Southern Poverty Law Center President to Testify to Homeland Security Committee on Terrorism

Southern Poverty Law Center President Richard Cohen discusses a SPLC federal lawsuit against the Alabama Accountability Act during a press conference in Montgomery, Ala., Monday, Aug. 19, 2013. (AP Photo/Dave Martin)

On Monday morning, the U.S. House Committee on Homeland Security announced that Richard Cohen, president of the Southern Poverty Law Center (SPLC) will testify at a terrorism hearing on Tuesday. This suggests that members of the U.S. House of Representatives consider him to be a reputable expert on terrorism, which is laughable given his organization’s link to two terror attacks.


“World Wide Threats: Keeping America Secure In The New Age Of Terror” will host two panels of experts on Tuesday, the first focused on threats outside of America and the second on “threats and challenges posed by domestic extremist groups.”

The second panel will feature Oren Segal, director of the Anti-Defamation League’s (ADL) Center on Extremism, David B. Rausch, chief of police in the city of Knoxville, Tenn. (who will testify on behalf of the International Association of Chiefs of Police), and Richard Cohen, the SPLC president. When Cohen last testified before the same committee, he conveniently omitted his own organization’s history with terrorism.

It is an outrage that Cohen, the president of a left-wing smear organization directly connected to domestic terrorism, will be speaking about the issue.

In August 2012, Floyd Lee Corkins II broke into the Family Research Council (FRC), a Christian nonprofit in Washington, D.C., armed with a semi-automatic pistol and Chick-Fil-A chicken sandwiches. He shot an unarmed security guard, and would have killed everyone in the building. Corkins Corkins pled guilty to committing an act of terrorism and was sentenced to 25 years in prison.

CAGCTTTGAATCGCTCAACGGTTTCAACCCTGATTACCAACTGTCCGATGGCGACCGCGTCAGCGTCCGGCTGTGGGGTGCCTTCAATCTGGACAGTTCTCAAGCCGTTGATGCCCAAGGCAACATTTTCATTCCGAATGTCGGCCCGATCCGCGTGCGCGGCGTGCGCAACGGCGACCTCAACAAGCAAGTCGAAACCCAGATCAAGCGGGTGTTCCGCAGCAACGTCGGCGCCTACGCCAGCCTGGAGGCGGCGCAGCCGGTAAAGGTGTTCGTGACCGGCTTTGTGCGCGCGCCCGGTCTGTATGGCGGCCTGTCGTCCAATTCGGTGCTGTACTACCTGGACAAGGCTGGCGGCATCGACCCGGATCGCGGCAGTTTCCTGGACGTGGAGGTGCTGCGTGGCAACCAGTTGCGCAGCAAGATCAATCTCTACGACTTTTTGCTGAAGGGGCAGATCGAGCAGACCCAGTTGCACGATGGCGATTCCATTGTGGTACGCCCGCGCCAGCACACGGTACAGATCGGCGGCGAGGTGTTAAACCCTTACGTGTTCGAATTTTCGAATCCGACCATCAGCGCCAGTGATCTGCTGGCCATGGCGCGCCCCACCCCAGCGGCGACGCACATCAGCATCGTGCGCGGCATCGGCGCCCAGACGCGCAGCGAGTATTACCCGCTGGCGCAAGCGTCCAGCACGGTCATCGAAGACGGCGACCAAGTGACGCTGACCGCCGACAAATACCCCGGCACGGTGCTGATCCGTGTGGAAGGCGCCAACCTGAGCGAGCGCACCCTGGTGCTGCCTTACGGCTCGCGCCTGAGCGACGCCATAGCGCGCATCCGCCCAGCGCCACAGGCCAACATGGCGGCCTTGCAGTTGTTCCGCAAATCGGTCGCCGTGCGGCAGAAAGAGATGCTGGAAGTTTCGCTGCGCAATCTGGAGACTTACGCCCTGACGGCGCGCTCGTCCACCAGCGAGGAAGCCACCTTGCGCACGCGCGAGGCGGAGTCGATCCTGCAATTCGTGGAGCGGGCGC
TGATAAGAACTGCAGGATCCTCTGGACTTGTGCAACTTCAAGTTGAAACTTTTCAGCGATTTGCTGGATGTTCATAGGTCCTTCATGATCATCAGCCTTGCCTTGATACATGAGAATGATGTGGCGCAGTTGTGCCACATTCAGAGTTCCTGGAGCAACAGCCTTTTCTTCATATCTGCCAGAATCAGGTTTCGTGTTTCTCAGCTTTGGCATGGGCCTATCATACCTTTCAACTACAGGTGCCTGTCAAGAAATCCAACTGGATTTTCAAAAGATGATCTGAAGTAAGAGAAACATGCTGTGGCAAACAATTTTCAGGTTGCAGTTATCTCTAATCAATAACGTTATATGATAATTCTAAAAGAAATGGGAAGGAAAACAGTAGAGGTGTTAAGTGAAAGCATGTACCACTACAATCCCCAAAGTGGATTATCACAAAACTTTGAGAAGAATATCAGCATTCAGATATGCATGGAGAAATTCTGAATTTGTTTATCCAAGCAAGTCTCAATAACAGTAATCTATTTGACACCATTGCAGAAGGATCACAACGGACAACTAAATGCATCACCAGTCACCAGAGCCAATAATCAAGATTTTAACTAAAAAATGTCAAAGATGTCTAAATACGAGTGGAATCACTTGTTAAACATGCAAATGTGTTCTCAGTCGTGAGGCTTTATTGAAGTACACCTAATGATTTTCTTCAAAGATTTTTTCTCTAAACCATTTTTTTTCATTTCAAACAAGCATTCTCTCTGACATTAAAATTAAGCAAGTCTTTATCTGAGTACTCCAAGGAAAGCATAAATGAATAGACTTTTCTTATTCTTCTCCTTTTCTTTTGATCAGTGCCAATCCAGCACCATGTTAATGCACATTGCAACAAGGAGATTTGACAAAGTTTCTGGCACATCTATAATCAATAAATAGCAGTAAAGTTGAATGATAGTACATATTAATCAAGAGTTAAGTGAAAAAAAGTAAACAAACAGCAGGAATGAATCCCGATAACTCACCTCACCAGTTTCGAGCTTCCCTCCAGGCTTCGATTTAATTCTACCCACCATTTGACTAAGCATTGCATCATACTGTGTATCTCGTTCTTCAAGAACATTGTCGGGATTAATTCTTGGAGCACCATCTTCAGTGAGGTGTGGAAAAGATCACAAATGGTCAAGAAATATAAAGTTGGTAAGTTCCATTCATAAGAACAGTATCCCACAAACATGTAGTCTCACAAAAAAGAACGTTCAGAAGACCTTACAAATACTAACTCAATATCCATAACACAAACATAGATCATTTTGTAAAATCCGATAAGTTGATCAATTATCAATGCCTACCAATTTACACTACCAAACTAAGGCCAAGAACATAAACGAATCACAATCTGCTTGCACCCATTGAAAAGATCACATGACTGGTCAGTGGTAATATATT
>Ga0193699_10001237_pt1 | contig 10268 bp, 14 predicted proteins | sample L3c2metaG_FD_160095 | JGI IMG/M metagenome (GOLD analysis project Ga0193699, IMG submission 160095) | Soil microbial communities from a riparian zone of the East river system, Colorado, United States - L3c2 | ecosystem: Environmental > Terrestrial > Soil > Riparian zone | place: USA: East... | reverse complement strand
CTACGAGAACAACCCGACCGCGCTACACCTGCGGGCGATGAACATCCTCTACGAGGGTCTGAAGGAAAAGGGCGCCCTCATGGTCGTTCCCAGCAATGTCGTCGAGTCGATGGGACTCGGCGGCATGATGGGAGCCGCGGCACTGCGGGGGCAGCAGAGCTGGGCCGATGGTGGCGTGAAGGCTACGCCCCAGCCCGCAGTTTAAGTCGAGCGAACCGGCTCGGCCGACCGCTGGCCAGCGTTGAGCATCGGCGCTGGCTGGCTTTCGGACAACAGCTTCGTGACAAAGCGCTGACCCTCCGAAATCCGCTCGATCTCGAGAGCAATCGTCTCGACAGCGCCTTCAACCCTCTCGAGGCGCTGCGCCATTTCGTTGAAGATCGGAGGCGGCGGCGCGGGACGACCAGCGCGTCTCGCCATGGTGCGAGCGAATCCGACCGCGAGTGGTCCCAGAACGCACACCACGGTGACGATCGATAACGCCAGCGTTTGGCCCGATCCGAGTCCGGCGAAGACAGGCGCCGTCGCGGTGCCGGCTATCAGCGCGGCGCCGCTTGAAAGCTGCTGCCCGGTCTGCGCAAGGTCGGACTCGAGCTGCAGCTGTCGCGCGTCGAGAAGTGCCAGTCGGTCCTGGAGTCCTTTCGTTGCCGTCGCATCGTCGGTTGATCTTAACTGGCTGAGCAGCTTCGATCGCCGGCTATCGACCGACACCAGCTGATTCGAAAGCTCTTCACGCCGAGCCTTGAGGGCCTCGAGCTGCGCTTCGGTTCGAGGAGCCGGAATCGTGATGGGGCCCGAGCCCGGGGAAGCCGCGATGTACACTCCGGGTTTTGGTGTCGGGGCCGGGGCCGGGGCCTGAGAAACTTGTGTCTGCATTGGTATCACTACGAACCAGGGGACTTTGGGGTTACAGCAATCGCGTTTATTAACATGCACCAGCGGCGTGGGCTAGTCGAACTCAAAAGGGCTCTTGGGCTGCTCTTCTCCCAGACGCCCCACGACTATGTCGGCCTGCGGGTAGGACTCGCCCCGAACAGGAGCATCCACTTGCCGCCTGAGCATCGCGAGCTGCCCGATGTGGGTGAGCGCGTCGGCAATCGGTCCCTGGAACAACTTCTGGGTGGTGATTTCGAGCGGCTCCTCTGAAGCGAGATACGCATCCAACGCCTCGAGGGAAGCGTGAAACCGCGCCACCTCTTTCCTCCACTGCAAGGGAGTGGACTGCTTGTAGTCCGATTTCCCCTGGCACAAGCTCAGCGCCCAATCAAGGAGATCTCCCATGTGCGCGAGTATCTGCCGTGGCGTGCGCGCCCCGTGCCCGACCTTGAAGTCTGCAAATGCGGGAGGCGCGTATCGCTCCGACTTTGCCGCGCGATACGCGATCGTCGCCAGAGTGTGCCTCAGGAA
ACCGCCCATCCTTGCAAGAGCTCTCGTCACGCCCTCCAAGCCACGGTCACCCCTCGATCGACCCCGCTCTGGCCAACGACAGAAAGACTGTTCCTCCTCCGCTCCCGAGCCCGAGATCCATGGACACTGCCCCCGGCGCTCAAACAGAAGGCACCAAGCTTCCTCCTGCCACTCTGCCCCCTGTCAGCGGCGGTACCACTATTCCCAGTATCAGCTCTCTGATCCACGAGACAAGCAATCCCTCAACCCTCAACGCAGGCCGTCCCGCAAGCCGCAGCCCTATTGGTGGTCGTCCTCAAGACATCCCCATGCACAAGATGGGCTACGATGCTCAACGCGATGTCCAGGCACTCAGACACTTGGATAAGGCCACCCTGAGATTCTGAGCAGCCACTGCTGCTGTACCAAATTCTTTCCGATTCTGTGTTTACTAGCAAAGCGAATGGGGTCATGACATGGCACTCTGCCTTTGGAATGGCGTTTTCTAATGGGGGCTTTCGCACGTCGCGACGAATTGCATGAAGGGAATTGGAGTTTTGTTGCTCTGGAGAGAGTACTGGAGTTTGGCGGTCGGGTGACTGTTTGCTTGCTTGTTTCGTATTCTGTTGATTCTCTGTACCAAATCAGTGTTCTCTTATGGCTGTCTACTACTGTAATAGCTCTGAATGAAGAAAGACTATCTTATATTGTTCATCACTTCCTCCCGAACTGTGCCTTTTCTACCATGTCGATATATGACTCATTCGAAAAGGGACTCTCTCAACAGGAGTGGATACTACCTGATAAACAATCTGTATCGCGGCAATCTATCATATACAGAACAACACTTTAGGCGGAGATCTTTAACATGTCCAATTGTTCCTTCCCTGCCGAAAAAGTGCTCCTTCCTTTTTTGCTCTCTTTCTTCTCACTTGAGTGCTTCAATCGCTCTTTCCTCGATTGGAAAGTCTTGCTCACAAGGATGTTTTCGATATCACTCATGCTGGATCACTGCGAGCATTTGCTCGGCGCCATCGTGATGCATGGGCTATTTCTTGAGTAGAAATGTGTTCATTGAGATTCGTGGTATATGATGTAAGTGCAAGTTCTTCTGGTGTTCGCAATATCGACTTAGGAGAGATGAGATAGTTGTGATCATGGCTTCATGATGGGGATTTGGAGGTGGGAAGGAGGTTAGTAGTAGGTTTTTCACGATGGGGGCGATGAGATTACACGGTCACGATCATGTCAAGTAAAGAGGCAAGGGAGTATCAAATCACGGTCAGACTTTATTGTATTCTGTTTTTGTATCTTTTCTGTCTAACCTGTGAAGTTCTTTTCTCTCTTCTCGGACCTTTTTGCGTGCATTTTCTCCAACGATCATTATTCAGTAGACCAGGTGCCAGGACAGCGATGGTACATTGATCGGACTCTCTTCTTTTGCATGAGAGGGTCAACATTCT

He later testified to the FBI that he intended to move on to other groups after decimating the FRC, and that he targeted these groups because they were listed as “anti-gay groups” on the SPLC website.


This past summer, James Hodgkinson opened fire at a Republican practice for the Congressional Baseball Game, nearly killing Rep. Steve Scalise (R-La.). Hodgkinson had “liked” the SPLC on Facebook, and the SPLC had repeatedly attacked Scalise as a white supremacist, even after he apologized for giving one speech to a white nationalist organization (and was attacked as a traitor by former KKK leader David Duke).

Despite these events, the SPLC has gained traction and attention following the white nationalist riots in Charlottesville, Va.

Following the riots, Apple pledged $1 million to the organization, along with other key benefits, while J.P. Morgan chipped in $500,000. Companies like Lyft and MGM Resorts have partnered with the group, while Pfizer, Bank of America, and Newman’s Own have each contributed over $8,900 to the SPLC in recent years.

All this money merely props up a cash cow. As of 2015, the SPLC had $328 million in net assets, and it took in $50 million in contributions that year. More damningly, the Washington free Beacon recently reported that the group sent multiple transactions to foreign entities, including two cash payments of $2.2 million into the Cayman Islands.

While the Fox News claim that the group only spends $61,000 on legal work seems to be false, the 2015 Form 990 shows that only $1.9 million went to “case cost expense,” while “postage & shipping costs” took up $3.1 million.


Despite all this, news outlets like CNN, NBC, and ABC have parroted the SPLC’s “hate group” designations. CNN even posted the group’s “hate map,” which inspired the FRC attack in 2012.

Even if the “hate map” had not been directly linked to a terrorist attack, the list of “hate groups” is extremely problematic.